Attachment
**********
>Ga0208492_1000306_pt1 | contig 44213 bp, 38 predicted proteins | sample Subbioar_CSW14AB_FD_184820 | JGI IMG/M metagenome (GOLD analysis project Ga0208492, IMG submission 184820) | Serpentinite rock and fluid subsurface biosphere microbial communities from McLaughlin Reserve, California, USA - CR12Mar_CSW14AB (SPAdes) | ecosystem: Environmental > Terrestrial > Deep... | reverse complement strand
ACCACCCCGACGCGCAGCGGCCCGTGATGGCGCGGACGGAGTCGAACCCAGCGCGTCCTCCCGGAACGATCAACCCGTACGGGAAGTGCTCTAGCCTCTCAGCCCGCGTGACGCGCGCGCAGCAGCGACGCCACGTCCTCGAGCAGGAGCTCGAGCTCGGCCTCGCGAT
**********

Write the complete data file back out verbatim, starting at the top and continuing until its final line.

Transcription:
>Ga0208492_1000306_pt1 | contig 44213 bp, 38 predicted proteins | sample Subbioar_CSW14AB_FD_184820 | JGI IMG/M metagenome (GOLD analysis project Ga0208492, IMG submission 184820) | Serpentinite rock and fluid subsurface biosphere microbial communities from McLaughlin Reserve, California, USA - CR12Mar_CSW14AB (SPAdes) | ecosystem: Environmental > Terrestrial > Deep... | reverse complement strand
ACCACCCCGACGCGCAGCGGCCCGTGATGGCGCGGACGGAGTCGAACCCAGCGCGTCCTCCCGGAACGATCAACCCGTACGGGAAGTGCTCTAGCCTCTCAGCCCGCGTGACGCGCGCGCAGCAGCGACGCCACGTCCTCGAGCAGGAGCTCGAGCTCGGCCTCGCGAT